In his one-person show Vampires in Barcelona, Brian Cochrane recounts part of his true-life backpacking trip through Europe. And while his story does indeed include vampires, it is as much a story of love, phobias and other adventures.
Following a romantic stop in Paris with his girlfriend in 2006, a then 22-year old Cochrane eventually found himself going solo in the Spanish city. A chance meeting with a Hungarian magician at his Barcelona hostel led him to what his newfound friend told him was a real-life vampire bar.
With a few photographs and a travel tale, Cochrane paints vivid pictures of his travels. At times laugh-out-loud funny, this wild tale of vampires is softened with stories any traveler can relate.
Cochrane uses some interesting devices to help tell his story. While the photographs are sparse (there is a reason we find out), as Cochrane steps behind his microphone, he relates his story in the third person. Every so often though, he breaks away from the microphone to add some additional colour to the story whether with a fact or personal observation.
A running gag about language helps keep the audience onside, and while perhaps a bit long, the inevitable (and totally relatable) story of needing a toilet in a foreign land is still very funny.
While the story of vampires may be a draw, Cochrane also uses the opportunity to talk of childhood fears. The connection he makes from his opening story of being afraid of the dark as a child to his final adventure in the vampire bar is nicely done.
Along the way he also reveals his fear of sharks during a visit to L’Aquarium Barcelona; a phobia he acknowledges as being a bit irrational “for someone who grew up in Saskatchewan”.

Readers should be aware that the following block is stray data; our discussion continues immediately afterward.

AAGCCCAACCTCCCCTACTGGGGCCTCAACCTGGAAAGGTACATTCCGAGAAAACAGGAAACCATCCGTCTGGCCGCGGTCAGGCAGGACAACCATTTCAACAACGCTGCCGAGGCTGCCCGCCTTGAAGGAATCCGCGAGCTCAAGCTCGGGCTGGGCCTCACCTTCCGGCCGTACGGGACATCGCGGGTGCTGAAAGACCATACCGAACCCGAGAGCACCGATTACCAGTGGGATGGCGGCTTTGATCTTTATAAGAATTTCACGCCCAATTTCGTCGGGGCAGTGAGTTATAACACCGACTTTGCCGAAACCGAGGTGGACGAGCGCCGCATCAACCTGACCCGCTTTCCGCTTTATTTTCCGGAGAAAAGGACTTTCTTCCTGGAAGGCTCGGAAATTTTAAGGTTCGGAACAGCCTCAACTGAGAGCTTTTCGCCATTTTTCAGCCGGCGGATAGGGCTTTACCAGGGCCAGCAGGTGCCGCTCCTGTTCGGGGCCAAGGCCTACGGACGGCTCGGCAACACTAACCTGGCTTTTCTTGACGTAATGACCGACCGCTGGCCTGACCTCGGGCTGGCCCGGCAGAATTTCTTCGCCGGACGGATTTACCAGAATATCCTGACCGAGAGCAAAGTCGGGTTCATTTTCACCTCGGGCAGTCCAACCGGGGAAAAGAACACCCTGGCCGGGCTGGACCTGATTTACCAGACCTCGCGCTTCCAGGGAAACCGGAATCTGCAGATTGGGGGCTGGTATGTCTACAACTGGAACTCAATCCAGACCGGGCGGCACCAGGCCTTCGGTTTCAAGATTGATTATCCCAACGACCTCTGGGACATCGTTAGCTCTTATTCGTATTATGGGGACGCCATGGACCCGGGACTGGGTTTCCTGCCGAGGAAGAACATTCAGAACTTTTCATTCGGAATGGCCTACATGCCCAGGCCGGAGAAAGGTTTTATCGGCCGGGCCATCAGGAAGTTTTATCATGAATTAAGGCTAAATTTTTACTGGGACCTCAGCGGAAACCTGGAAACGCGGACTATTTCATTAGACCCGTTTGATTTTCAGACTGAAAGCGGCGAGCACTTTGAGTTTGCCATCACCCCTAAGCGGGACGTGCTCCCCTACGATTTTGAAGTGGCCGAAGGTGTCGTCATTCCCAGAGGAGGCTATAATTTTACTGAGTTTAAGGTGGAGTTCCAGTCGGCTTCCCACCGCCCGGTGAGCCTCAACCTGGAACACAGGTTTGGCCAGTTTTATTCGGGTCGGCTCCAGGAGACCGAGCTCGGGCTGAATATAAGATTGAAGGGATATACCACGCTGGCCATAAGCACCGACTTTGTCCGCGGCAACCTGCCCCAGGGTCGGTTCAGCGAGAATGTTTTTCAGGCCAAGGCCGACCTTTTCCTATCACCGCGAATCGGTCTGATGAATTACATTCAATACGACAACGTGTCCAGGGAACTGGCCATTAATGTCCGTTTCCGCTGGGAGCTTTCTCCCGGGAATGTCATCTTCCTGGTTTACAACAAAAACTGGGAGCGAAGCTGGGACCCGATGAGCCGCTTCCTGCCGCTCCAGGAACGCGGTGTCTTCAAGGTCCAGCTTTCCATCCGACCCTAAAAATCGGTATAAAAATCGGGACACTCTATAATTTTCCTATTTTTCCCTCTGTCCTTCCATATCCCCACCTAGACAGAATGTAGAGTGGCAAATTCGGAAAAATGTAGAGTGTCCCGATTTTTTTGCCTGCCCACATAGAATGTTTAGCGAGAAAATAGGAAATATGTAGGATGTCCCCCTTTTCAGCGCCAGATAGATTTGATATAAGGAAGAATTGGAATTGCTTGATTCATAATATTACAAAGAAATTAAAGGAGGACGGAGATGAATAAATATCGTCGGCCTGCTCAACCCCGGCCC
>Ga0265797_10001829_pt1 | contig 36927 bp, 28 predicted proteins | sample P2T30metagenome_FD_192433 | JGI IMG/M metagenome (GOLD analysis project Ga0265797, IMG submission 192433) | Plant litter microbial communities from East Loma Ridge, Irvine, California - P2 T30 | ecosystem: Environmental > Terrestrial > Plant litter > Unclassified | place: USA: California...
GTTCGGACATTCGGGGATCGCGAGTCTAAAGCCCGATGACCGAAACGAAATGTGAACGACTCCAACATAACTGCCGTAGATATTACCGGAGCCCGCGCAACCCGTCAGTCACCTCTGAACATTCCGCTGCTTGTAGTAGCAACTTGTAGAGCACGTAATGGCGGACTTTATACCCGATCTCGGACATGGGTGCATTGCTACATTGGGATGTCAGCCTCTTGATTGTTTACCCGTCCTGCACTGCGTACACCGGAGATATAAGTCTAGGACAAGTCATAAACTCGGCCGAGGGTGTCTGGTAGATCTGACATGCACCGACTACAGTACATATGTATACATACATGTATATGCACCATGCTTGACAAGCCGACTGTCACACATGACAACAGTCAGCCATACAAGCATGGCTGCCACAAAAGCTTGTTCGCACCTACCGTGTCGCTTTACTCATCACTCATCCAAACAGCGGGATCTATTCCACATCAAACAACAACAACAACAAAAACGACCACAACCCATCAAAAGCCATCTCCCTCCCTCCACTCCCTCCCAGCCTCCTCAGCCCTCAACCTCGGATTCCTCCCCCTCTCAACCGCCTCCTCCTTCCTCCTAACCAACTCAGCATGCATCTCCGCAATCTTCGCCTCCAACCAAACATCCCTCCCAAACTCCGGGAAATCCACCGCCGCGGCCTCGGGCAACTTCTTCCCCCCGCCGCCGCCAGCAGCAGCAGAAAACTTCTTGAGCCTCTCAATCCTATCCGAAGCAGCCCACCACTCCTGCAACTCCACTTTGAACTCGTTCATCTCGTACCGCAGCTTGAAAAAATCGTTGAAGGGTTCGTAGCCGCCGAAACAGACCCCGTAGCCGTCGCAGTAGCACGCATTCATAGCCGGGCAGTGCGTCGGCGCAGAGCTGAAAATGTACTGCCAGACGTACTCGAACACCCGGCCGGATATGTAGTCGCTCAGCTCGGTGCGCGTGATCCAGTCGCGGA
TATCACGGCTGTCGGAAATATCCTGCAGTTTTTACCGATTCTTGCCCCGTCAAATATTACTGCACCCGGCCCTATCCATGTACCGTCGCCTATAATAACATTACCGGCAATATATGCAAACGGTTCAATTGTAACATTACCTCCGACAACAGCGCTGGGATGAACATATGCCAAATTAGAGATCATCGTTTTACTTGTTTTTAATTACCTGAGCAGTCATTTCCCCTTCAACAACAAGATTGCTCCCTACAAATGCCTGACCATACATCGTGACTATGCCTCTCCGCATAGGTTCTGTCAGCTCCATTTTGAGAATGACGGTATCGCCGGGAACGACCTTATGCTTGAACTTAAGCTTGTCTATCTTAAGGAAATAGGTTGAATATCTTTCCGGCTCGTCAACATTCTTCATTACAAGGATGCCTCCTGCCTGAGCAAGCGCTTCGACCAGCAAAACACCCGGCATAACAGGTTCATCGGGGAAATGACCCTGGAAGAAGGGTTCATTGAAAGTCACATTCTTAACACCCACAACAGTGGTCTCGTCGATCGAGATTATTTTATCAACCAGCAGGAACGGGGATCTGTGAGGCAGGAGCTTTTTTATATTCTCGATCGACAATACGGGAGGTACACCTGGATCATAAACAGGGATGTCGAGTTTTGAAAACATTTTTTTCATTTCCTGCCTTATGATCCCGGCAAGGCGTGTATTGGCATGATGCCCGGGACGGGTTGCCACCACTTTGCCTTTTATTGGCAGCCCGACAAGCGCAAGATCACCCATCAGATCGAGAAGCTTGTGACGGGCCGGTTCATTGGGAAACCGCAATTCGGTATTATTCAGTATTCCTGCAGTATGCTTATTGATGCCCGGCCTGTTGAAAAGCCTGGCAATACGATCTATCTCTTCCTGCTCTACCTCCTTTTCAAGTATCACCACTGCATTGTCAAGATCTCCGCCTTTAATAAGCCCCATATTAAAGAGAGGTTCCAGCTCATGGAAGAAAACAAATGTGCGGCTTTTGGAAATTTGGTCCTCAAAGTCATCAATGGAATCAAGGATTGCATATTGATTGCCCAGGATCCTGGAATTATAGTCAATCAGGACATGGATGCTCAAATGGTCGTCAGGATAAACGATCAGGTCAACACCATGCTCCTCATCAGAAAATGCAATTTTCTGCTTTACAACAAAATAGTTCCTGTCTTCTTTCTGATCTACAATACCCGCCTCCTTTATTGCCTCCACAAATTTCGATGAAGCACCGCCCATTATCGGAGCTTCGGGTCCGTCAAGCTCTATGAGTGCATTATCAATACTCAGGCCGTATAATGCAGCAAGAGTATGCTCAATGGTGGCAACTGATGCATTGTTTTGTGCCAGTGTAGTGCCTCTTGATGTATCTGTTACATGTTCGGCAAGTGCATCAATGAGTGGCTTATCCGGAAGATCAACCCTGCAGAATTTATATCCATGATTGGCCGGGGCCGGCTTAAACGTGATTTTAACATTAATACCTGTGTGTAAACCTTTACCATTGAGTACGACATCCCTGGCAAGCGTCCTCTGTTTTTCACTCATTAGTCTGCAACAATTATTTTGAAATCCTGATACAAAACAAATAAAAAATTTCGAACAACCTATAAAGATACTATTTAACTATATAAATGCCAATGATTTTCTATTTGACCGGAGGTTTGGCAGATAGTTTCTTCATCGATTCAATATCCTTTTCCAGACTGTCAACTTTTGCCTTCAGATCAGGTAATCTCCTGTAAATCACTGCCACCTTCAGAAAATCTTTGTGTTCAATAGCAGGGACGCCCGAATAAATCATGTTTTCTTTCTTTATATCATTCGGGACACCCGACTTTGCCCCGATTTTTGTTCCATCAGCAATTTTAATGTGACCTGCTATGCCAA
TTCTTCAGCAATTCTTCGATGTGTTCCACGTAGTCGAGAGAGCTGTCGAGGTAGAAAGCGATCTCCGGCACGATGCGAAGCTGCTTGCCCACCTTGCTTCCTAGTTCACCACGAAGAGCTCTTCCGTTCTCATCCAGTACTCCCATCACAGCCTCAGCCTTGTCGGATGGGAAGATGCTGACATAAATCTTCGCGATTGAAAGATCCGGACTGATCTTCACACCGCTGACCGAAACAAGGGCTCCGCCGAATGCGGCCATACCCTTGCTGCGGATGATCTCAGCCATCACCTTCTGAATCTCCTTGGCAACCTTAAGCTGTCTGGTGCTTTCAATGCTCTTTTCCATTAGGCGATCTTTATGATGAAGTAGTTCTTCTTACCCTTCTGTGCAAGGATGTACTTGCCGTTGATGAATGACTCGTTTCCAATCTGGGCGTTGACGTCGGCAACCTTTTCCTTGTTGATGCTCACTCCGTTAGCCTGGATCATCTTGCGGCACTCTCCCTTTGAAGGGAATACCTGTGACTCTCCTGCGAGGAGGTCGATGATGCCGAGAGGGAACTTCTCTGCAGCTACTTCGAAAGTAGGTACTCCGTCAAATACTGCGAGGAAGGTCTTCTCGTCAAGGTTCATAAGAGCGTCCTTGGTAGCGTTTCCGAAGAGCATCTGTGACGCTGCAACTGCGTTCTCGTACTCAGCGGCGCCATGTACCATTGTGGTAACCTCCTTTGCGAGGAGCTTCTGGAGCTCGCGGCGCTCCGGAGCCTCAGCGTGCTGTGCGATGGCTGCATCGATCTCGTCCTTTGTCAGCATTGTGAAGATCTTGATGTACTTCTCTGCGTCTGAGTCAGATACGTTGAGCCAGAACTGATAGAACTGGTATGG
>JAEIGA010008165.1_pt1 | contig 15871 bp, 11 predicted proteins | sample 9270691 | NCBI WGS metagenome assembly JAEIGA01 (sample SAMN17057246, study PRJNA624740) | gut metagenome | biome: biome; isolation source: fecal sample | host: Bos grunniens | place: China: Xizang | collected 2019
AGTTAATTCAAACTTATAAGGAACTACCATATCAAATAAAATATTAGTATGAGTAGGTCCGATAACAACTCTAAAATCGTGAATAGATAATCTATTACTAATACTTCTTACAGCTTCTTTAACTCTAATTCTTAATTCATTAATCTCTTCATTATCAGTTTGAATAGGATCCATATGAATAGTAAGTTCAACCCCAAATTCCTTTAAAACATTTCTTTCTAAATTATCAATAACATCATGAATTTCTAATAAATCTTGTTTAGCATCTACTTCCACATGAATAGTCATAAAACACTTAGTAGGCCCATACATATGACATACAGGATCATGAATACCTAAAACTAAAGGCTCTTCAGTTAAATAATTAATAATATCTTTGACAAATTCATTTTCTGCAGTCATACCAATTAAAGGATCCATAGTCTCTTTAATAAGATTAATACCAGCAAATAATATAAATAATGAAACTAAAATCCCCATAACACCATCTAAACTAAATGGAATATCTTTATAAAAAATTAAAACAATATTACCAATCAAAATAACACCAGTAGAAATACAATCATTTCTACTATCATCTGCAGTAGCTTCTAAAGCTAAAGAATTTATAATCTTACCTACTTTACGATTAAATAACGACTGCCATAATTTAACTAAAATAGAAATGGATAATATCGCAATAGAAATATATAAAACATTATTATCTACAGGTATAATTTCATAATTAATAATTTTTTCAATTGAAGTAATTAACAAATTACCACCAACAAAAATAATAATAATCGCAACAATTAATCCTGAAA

Cochrane also talks of love. Whether it is the reason he is in Europe in the first place, or from the unsettling story from his Hungarian friend, it is not difficult to relate to a youthful quest for love.
On opening night Cochrane found himself at a loss for words on a couple of occasions, but recovered quickly. As he mentioned at one point as he turned to director Jamie King for help, “there were no previews”.
There is a fringe festival feel to Vampires in Barcelona, but it comes as no surprise as Cochrane acknowledged two fringe veterans as inspiration during our recent interview.
Often laugh-out-loud funny, Vampires in Barcelona is cleverly constructed and a winning bit of theatrical storytelling. If only our parent’s slide shows in the rec rooms of our youth had been this engaging.
Vampires in Barcelona written and performed by Brian Cochrane. Directed by Jamie King. A Skinny Walrus Projects production in partnership with Rumble Theatre. Presented as part of the 2017 rEvolver Theatre Festival on stage at The Cultch in the Jim Green House Studio (1398 Venables St, Vancouver) until June 3. Visit http://revolverfestival.ca for tickets and information.